• I think if you're looking for a generally-understood single-word term meaning contingency action which was in fact prepared in advance, but not so thoughtfully as to justify the word "plan", you're on a hiding to nothing. There are usages like "The US has a stop-gap plan for what to do if Baghdad falls to IS" - which strictly speaking only means the plan isn't a permanent solution, but I suppose by implication it wasn't given much thought. Even so, I'd still say that's a "plan" of sorts. – FumbleFingers Sep 10 '14 at 17:07

A play, perhaps? Or gambit?

As in, given a certain context, you might execute a play from a playbook, or employ a certain gambit.

Both fall somewhere between strategy and tactics, I'd say. Preplanned, but contingent on the situation. Rehearsed tactics, really.

And both are short (which, I gather from your comments, is what you're looking for). Of course, "play" is also a word with many different meanings, so it may confuse.

Scheme or ploy would be other possibilities, though both are often used when describing more nefarious trickery.

Strategem is a synonym for either of these, by the way.

  • I like 'ploy'; it's short and its connotations coincide with my greater context. – Core Xii Sep 10 '14 at 20:15

I suggest some terms I guess might fit your context:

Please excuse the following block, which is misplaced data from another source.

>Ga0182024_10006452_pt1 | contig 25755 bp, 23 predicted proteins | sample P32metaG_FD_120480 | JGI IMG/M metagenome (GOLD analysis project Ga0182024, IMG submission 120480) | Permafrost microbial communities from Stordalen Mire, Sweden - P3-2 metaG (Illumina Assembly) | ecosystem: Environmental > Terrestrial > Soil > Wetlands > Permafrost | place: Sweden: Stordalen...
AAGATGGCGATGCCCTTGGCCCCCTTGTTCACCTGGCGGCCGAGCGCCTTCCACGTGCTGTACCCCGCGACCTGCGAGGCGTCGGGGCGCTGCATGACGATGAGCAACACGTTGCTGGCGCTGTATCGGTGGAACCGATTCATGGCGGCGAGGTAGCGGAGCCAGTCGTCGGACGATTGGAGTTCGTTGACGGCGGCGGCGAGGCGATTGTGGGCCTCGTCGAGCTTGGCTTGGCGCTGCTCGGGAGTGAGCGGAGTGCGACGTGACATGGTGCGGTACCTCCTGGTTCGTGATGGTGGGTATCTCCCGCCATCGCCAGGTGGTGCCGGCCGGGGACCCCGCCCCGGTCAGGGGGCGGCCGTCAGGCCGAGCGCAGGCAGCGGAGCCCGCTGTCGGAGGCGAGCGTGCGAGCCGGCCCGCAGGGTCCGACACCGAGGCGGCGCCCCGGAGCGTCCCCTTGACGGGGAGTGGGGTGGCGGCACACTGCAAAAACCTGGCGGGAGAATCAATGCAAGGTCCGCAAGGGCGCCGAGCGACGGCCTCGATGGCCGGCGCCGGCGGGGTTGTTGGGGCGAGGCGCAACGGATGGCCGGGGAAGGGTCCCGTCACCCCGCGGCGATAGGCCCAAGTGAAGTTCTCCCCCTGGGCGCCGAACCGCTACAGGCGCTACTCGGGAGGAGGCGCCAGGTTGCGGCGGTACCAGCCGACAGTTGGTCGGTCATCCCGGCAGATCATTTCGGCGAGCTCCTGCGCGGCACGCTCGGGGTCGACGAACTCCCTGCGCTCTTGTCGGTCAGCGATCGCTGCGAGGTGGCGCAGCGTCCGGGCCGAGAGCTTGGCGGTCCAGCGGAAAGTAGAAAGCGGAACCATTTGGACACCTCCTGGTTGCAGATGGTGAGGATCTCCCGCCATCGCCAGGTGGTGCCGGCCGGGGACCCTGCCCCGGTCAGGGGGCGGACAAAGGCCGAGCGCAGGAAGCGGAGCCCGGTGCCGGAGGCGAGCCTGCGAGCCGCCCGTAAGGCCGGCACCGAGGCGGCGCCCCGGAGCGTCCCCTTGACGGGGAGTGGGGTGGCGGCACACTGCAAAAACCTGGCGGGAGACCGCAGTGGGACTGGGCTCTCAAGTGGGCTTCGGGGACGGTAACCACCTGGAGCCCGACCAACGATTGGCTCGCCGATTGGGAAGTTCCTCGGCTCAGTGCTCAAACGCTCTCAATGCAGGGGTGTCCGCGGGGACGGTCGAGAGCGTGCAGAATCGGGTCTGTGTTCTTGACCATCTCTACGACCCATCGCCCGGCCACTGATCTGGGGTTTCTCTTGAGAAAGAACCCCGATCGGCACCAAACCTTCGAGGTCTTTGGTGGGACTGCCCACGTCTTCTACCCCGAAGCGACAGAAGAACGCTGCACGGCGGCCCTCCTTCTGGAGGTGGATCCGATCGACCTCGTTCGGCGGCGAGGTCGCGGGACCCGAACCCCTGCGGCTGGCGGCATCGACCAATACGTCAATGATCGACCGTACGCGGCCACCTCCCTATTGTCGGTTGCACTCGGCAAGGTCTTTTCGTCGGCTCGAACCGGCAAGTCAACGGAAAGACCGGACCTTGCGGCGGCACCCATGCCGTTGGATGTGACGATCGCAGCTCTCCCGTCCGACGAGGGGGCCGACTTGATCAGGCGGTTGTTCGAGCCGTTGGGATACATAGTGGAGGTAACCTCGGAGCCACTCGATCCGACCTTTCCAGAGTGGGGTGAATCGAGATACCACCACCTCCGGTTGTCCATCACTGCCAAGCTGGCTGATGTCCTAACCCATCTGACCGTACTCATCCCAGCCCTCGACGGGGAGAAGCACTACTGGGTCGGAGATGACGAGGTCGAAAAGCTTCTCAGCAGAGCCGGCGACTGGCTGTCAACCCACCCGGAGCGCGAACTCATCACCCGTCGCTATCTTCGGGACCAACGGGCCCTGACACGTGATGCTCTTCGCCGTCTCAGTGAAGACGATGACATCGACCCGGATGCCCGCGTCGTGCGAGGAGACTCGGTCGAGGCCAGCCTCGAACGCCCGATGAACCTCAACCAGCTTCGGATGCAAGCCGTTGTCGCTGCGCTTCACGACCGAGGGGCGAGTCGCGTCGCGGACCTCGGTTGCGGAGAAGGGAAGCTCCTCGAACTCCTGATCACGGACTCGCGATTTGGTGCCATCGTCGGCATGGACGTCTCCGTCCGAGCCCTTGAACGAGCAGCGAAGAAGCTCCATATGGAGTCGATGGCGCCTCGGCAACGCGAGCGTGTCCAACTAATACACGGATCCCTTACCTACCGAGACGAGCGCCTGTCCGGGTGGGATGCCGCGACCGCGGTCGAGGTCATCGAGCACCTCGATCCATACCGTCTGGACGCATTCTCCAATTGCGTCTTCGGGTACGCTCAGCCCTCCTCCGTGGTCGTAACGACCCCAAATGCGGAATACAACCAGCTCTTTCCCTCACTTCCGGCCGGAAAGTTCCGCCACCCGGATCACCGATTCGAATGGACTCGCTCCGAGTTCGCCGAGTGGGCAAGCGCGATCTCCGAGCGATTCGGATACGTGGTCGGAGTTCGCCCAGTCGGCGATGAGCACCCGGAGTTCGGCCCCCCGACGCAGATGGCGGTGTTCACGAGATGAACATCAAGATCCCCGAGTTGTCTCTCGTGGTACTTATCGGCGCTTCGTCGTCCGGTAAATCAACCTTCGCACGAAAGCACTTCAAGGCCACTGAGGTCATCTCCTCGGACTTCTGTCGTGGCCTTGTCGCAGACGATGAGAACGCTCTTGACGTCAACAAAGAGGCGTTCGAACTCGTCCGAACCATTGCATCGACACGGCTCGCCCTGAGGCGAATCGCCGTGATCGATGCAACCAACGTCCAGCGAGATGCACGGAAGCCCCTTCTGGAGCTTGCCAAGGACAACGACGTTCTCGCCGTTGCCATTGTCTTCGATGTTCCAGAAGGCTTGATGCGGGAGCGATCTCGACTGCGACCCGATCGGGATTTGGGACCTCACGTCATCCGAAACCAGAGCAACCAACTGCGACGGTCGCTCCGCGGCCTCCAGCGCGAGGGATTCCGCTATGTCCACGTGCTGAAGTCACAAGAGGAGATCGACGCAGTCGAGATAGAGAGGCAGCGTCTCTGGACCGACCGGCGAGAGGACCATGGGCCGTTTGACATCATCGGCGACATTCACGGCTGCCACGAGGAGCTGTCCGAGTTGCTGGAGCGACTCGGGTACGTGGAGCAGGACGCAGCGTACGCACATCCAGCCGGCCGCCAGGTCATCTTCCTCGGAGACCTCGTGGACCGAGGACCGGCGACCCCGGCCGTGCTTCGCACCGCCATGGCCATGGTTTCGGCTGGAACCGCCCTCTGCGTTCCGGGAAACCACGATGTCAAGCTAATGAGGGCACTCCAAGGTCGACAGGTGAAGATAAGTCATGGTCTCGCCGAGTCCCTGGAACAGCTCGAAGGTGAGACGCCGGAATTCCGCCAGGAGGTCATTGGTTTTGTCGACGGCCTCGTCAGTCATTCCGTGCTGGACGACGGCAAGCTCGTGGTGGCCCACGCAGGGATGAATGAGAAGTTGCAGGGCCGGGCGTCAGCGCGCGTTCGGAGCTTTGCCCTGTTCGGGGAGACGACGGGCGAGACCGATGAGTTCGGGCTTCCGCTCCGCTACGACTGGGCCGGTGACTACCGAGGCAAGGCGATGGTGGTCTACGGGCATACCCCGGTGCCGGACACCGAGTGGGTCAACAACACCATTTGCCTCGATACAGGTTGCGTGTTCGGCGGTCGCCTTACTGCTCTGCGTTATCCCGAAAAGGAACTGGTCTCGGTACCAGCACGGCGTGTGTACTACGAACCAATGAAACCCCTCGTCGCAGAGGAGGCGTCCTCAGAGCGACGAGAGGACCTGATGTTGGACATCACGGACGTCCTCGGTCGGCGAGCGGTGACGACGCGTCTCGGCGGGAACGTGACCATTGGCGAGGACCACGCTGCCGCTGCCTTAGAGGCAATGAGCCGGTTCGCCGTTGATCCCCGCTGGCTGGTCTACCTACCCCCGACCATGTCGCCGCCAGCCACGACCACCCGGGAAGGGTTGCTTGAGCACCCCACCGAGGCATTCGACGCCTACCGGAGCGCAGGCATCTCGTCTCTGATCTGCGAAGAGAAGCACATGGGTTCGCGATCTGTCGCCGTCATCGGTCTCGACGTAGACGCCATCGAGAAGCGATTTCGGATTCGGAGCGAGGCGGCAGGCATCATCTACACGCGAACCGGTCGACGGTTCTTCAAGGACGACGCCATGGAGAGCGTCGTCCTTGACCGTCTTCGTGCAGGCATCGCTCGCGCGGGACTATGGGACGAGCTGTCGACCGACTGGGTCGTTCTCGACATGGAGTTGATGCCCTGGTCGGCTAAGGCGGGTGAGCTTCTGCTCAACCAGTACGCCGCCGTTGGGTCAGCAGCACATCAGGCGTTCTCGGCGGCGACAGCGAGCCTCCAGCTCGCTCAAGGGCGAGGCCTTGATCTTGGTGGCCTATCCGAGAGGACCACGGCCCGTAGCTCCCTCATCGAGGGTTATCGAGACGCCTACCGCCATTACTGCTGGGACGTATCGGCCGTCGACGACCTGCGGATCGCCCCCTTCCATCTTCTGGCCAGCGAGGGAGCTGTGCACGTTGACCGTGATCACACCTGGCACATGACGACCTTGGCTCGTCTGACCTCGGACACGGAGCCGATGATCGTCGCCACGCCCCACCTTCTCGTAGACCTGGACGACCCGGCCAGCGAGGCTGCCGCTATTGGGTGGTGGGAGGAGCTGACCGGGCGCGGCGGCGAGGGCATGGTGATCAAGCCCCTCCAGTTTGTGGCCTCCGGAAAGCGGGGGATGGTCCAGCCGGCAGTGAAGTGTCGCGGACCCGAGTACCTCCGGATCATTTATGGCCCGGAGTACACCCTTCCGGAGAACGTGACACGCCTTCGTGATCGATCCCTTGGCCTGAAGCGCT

A (smart) move

  • An action taken to achieve an objective;

a maneuver:

  • A strategic action undertaken to gain an end.

a stroke:

  • An inspired or effective idea or act: a stroke of genius.

Also the expression : nice one!!

  • something that you say when you have just heard that someone has done something which you think is good 'Graham's brought some champagne along to mark the occasion.' 'Oh, nice one, Graham!'

Source: www.thefreedictionary.com

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    'move' is too generic. 'maneuver' sounds really close; I'm definitely considering it. 'stroke' has too many horrific connotations :P – Core Xii Sep 10 '14 at 16:43

If the important part is that this is something you plan in advance and keep in reserve, then it's a contingency, which, to paraphrase Google, is "a provision for a future event or circumstance that is possible but cannot be predicted with certainty".